In the Holy Spirit of God, a new people is made.  Listen to this vision which follows in Ezekiel 37.

37 The hand of the Lord came upon me, and he brought me out by the spirit of the Lord and set me down in the middle of a valley; it was full of bones. He led me all round them; there were very many lying in the valley, and they were very dry. He said to me, ‘Mortal, can these bones live?’ I answered, ‘O Lord God, you know.’ Then he said to me, ‘Prophesy to these bones, and say to them: O dry bones, hear the word of the Lord. Thus says the Lord God to these bones: I will cause breath to enter you, and you shall live. I will lay sinews on you, and will cause flesh to come upon you, and cover you with skin, and put breath in you, and you shall live, and you shall know that I am the Lord.’

So I prophesied as I had been commanded; and as I prophesied, suddenly there was a noise, a rattling, and the bones came together, bone to its bone. I looked, and there were sinews on them, and flesh had come upon them, and skin had covered them, but there was no breath in them. Then he said to me, ‘Prophesy to the breath, prophesy, mortal, and say to the breath: Thus says the Lord God: Come from the four winds, O breath, and breathe upon these slain, that they may live.’ 10 I prophesied as he commanded me, and the breath came into them, and they lived, and stood on their feet, a vast multitude. (Ez 37:1-10)

Let us stand, a vast multitude; standing with one another; standing with those who’ve gone before us (we are marking All Saints Day); standing/situated in the grace of Christ with the Holy Spirit living in us.  Stand with us for this is life.  Everyone wants life.  Everyone wants the good life.  What is the good life exactly?  What is life that transcends any circumstance or situation we find ourselves in?  The Spirit of life in Christ Jesus is the Spirit who gives life.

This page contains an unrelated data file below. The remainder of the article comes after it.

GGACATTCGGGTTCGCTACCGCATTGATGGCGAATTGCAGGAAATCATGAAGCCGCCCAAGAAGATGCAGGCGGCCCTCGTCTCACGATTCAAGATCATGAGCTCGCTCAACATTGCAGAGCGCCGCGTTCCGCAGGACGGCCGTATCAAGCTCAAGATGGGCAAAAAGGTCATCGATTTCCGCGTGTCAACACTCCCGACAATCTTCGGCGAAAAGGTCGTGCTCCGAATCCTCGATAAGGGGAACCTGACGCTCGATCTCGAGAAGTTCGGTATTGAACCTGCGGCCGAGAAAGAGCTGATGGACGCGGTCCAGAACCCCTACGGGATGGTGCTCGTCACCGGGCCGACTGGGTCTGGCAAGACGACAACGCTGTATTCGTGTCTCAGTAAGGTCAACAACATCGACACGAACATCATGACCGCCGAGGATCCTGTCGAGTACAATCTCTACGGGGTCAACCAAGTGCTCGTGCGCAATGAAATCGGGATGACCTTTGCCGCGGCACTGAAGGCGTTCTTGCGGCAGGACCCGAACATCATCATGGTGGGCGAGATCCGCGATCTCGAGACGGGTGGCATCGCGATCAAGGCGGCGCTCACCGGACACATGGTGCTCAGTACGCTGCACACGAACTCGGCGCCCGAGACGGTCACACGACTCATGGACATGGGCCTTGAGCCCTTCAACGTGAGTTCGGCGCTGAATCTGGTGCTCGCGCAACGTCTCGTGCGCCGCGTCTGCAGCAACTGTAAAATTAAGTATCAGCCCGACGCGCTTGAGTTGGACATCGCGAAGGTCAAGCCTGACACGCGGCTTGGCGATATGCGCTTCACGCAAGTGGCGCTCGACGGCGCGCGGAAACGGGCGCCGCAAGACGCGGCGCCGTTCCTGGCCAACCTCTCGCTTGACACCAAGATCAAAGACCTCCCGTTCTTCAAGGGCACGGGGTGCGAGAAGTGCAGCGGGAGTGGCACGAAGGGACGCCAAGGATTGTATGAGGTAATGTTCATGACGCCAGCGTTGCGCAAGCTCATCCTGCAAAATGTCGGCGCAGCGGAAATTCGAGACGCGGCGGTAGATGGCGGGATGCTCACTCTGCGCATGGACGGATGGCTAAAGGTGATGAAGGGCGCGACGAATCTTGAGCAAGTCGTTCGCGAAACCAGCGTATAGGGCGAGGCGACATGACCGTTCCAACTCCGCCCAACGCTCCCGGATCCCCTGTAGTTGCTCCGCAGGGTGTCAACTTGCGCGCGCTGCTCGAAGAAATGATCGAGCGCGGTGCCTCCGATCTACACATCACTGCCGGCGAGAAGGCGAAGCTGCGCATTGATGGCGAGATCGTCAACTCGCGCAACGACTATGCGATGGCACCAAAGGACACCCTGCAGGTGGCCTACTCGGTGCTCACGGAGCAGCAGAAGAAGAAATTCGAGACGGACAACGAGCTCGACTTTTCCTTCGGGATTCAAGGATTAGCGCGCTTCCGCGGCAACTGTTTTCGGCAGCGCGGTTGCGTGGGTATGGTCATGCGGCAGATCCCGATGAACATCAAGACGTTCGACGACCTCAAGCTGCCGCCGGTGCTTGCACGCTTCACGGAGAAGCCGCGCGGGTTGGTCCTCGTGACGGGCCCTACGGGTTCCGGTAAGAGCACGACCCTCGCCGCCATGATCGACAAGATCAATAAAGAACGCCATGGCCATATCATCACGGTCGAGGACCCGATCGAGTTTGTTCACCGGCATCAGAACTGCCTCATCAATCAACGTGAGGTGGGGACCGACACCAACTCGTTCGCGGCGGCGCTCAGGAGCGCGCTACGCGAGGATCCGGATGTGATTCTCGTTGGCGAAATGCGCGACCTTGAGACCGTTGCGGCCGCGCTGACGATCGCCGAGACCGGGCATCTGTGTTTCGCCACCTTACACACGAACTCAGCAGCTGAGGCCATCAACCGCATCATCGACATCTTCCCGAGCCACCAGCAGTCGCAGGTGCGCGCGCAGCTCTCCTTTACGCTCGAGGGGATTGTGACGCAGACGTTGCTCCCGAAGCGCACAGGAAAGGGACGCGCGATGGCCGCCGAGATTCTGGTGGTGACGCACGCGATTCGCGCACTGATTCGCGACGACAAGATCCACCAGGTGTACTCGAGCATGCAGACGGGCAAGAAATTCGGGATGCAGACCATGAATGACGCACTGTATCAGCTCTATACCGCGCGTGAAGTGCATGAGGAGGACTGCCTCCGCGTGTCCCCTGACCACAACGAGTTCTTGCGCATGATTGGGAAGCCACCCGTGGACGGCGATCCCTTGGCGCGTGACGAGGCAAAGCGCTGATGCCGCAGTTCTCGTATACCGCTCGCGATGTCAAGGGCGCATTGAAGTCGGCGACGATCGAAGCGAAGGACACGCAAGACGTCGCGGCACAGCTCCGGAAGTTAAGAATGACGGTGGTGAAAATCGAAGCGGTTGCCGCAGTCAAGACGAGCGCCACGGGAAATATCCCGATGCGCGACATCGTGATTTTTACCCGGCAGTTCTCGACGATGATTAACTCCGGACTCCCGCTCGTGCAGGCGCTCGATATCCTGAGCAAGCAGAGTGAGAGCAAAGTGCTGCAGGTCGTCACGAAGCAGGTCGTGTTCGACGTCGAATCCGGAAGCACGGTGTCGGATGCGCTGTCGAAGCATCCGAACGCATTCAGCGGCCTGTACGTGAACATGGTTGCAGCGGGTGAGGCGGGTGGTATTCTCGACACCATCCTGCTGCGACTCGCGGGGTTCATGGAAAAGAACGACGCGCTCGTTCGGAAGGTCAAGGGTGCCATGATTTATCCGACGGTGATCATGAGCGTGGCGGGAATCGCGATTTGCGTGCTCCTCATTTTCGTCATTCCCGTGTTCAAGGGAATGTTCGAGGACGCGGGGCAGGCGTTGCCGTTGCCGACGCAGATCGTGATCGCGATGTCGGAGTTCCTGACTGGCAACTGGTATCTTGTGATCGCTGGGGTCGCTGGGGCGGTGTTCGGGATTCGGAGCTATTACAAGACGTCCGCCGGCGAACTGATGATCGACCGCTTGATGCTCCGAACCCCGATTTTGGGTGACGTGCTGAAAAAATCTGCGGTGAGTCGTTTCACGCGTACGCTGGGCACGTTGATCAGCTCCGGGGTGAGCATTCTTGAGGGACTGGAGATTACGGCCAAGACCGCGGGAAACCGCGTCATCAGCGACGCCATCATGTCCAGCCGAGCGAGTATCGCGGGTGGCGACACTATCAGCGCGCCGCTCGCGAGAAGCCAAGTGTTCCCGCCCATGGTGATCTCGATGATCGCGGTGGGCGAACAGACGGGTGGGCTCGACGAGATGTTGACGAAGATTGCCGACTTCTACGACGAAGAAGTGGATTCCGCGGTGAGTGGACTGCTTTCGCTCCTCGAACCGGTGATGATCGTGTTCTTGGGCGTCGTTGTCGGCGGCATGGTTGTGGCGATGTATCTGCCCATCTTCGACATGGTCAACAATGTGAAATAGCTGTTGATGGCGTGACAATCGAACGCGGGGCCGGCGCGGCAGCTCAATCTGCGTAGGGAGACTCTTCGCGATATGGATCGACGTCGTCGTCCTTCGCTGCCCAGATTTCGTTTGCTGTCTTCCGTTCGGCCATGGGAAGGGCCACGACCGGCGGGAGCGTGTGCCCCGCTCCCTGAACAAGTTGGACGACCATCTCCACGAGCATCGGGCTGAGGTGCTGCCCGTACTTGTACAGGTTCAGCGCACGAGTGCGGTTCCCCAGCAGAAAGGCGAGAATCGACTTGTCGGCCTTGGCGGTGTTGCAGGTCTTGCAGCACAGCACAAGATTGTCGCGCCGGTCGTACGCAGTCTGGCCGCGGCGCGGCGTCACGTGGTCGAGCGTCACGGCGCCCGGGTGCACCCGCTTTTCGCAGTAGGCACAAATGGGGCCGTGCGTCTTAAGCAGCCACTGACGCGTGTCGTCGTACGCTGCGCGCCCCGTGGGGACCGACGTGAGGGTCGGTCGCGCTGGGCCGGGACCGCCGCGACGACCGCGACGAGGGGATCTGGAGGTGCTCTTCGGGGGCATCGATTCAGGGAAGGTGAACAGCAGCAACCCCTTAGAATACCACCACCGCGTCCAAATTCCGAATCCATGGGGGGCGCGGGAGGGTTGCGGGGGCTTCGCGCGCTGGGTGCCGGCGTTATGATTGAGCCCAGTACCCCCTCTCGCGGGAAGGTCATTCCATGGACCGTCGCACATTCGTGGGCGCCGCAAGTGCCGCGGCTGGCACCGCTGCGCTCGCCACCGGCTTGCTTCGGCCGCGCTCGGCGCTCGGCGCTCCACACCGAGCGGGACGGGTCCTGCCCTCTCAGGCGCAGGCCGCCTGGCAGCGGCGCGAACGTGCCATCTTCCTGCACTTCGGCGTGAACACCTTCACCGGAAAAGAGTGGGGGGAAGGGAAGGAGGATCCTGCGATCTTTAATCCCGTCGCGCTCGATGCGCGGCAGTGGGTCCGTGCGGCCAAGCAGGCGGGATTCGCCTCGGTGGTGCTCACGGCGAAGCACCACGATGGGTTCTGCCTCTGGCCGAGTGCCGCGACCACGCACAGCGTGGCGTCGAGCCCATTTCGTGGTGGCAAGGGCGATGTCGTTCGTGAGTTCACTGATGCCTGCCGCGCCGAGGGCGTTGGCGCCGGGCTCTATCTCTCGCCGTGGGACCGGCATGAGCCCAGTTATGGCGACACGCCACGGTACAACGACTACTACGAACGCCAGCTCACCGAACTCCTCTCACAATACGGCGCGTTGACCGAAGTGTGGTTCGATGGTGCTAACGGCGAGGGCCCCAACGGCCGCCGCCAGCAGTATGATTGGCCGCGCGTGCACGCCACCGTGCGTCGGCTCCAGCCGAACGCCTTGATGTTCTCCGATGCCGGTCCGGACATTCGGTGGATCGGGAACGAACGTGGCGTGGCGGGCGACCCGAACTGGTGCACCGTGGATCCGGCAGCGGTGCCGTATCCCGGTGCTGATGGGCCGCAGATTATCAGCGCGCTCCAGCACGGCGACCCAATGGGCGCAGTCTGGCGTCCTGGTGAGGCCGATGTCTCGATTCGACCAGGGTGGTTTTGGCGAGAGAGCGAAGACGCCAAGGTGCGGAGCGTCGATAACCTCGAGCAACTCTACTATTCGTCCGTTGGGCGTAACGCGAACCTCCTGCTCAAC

We have heard about our God who calls into existence things which did not exist.  We have heard of our God who brings life from death.  God has done what we could not do for ourselves. “For the law of the Spirit of life in Christ Jesus has set you free from the law of sin and of death. For God has done what the law, weakened by the flesh, could not do (the law could tell us how to live in harmony with God and humanity and creation, but it couldn’t enable us to do it); by sending his own Son (Himself) in the likeness of sinful flesh, and to deal with sin, he condemned sin in the flesh, so that the just requirements of the law might be fulfilled in us, who walk not according to the flesh, but according to the Spirit.”

We remember the cross, particularly on days we gather around the family table.  In one of the great paradoxes of the faith, Christ, who knew no sin, was made sin so that we might be forgiven and so that we might walk in newness of life.  In his birth and death and resurrection, Christ fulfilled the law – gathered it up into himself and brought it to a higher plane (a whole other level) – so that the just requirements of the law (again summarized with “Love the Lord your God with all your heart, soul, mind, and strength and your neighbour as yourself”) might be fulfilled in us through the power of the Holy Spirit living in us.